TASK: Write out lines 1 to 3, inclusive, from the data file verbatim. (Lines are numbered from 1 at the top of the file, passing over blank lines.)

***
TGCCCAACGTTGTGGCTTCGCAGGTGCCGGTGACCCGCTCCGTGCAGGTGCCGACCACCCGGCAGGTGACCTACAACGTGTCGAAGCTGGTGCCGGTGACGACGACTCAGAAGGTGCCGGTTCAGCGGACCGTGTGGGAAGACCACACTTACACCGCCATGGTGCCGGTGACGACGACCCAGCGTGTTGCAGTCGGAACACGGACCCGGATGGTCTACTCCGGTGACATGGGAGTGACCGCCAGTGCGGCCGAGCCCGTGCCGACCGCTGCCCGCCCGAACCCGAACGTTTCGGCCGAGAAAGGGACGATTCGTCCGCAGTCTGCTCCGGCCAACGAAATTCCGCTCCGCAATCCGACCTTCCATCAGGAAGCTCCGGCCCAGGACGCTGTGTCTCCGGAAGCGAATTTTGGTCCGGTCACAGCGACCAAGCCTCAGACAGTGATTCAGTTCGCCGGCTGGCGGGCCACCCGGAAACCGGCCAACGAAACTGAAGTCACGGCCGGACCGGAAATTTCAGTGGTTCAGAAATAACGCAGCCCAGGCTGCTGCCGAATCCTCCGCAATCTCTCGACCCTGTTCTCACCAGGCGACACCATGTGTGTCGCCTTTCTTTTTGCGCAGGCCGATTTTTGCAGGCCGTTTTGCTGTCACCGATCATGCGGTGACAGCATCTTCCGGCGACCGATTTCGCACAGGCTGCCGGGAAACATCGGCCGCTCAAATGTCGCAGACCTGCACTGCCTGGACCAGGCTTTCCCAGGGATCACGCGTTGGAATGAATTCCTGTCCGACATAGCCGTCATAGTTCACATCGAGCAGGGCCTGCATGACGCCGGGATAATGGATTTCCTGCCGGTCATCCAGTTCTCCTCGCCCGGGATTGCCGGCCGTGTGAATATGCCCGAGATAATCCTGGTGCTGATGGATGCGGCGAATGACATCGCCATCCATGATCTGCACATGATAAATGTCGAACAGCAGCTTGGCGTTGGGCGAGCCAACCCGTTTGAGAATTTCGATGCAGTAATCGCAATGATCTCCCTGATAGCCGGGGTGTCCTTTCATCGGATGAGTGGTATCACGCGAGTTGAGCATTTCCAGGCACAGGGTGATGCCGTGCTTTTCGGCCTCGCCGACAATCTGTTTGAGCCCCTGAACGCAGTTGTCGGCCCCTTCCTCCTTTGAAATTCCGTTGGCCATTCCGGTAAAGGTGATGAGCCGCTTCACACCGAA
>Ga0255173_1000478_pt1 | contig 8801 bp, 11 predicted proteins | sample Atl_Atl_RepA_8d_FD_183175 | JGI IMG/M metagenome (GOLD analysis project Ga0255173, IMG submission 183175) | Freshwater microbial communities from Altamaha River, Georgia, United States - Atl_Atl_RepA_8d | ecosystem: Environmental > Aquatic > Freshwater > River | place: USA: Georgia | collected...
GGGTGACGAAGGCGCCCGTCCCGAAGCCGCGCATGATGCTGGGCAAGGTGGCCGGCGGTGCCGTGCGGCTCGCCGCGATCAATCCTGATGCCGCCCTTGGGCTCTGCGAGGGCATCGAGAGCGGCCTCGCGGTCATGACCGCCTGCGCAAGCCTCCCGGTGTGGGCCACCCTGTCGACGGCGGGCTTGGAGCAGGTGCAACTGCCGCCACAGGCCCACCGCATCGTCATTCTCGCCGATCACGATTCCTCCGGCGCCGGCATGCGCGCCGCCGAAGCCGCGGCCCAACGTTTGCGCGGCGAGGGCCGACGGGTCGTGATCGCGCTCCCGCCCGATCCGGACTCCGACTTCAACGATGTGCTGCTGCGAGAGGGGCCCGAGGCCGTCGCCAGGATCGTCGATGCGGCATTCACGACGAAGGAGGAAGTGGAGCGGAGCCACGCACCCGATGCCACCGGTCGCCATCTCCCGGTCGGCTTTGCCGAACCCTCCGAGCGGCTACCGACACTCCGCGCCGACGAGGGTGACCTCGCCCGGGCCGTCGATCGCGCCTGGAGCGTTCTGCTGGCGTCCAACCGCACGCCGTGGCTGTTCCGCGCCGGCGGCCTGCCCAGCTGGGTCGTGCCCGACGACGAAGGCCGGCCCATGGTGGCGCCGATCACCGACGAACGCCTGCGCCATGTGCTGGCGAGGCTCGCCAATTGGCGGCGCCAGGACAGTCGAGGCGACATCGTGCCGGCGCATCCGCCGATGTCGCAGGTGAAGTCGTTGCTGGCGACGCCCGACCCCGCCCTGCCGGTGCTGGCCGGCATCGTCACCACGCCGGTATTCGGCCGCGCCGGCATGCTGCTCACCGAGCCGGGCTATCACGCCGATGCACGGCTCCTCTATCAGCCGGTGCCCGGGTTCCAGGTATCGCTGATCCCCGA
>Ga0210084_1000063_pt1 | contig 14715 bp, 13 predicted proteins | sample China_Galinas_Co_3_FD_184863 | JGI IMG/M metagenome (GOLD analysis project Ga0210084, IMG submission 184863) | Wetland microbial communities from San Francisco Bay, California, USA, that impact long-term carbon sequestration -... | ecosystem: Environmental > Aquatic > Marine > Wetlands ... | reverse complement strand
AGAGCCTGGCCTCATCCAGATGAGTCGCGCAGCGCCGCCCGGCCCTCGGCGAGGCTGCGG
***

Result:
TGCCCAACGTTGTGGCTTCGCAGGTGCCGGTGACCCGCTCCGTGCAGGTGCCGACCACCCGGCAGGTGACCTACAACGTGTCGAAGCTGGTGCCGGTGACGACGACTCAGAAGGTGCCGGTTCAGCGGACCGTGTGGGAAGACCACACTTACACCGCCATGGTGCCGGTGACGACGACCCAGCGTGTTGCAGTCGGAACACGGACCCGGATGGTCTACTCCGGTGACATGGGAGTGACCGCCAGTGCGGCCGAGCCCGTGCCGACCGCTGCCCGCCCGAACCCGAACGTTTCGGCCGAGAAAGGGACGATTCGTCCGCAGTCTGCTCCGGCCAACGAAATTCCGCTCCGCAATCCGACCTTCCATCAGGAAGCTCCGGCCCAGGACGCTGTGTCTCCGGAAGCGAATTTTGGTCCGGTCACAGCGACCAAGCCTCAGACAGTGATTCAGTTCGCCGGCTGGCGGGCCACCCGGAAACCGGCCAACGAAACTGAAGTCACGGCCGGACCGGAAATTTCAGTGGTTCAGAAATAACGCAGCCCAGGCTGCTGCCGAATCCTCCGCAATCTCTCGACCCTGTTCTCACCAGGCGACACCATGTGTGTCGCCTTTCTTTTTGCGCAGGCCGATTTTTGCAGGCCGTTTTGCTGTCACCGATCATGCGGTGACAGCATCTTCCGGCGACCGATTTCGCACAGGCTGCCGGGAAACATCGGCCGCTCAAATGTCGCAGACCTGCACTGCCTGGACCAGGCTTTCCCAGGGATCACGCGTTGGAATGAATTCCTGTCCGACATAGCCGTCATAGTTCACATCGAGCAGGGCCTGCATGACGCCGGGATAATGGATTTCCTGCCGGTCATCCAGTTCTCCTCGCCCGGGATTGCCGGCCGTGTGAATATGCCCGAGATAATCCTGGTGCTGATGGATGCGGCGAATGACATCGCCATCCATGATCTGCACATGATAAATGTCGAACAGCAGCTTGGCGTTGGGCGAGCCAACCCGTTTGAGAATTTCGATGCAGTAATCGCAATGATCTCCCTGATAGCCGGGGTGTCCTTTCATCGGATGAGTGGTATCACGCGAGTTGAGCATTTCCAGGCACAGGGTGATGCCGTGCTTTTCGGCCTCGCCGACAATCTGTTTGAGCCCCTGAACGCAGTTGTCGGCCCCTTCCTCCTTTGAAATTCCGTTGGCCATTCCGGTAAAGGTGATGAGCCGCTTCACACCGAA
>Ga0255173_1000478_pt1 | contig 8801 bp, 11 predicted proteins | sample Atl_Atl_RepA_8d_FD_183175 | JGI IMG/M metagenome (GOLD analysis project Ga0255173, IMG submission 183175) | Freshwater microbial communities from Altamaha River, Georgia, United States - Atl_Atl_RepA_8d | ecosystem: Environmental > Aquatic > Freshwater > River | place: USA: Georgia | collected...
GGGTGACGAAGGCGCCCGTCCCGAAGCCGCGCATGATGCTGGGCAAGGTGGCCGGCGGTGCCGTGCGGCTCGCCGCGATCAATCCTGATGCCGCCCTTGGGCTCTGCGAGGGCATCGAGAGCGGCCTCGCGGTCATGACCGCCTGCGCAAGCCTCCCGGTGTGGGCCACCCTGTCGACGGCGGGCTTGGAGCAGGTGCAACTGCCGCCACAGGCCCACCGCATCGTCATTCTCGCCGATCACGATTCCTCCGGCGCCGGCATGCGCGCCGCCGAAGCCGCGGCCCAACGTTTGCGCGGCGAGGGCCGACGGGTCGTGATCGCGCTCCCGCCCGATCCGGACTCCGACTTCAACGATGTGCTGCTGCGAGAGGGGCCCGAGGCCGTCGCCAGGATCGTCGATGCGGCATTCACGACGAAGGAGGAAGTGGAGCGGAGCCACGCACCCGATGCCACCGGTCGCCATCTCCCGGTCGGCTTTGCCGAACCCTCCGAGCGGCTACCGACACTCCGCGCCGACGAGGGTGACCTCGCCCGGGCCGTCGATCGCGCCTGGAGCGTTCTGCTGGCGTCCAACCGCACGCCGTGGCTGTTCCGCGCCGGCGGCCTGCCCAGCTGGGTCGTGCCCGACGACGAAGGCCGGCCCATGGTGGCGCCGATCACCGACGAACGCCTGCGCCATGTGCTGGCGAGGCTCGCCAATTGGCGGCGCCAGGACAGTCGAGGCGACATCGTGCCGGCGCATCCGCCGATGTCGCAGGTGAAGTCGTTGCTGGCGACGCCCGACCCCGCCCTGCCGGTGCTGGCCGGCATCGTCACCACGCCGGTATTCGGCCGCGCCGGCATGCTGCTCACCGAGCCGGGCTATCACGCCGATGCACGGCTCCTCTATCAGCCGGTGCCCGGGTTCCAGGTATCGCTGATCCCCGA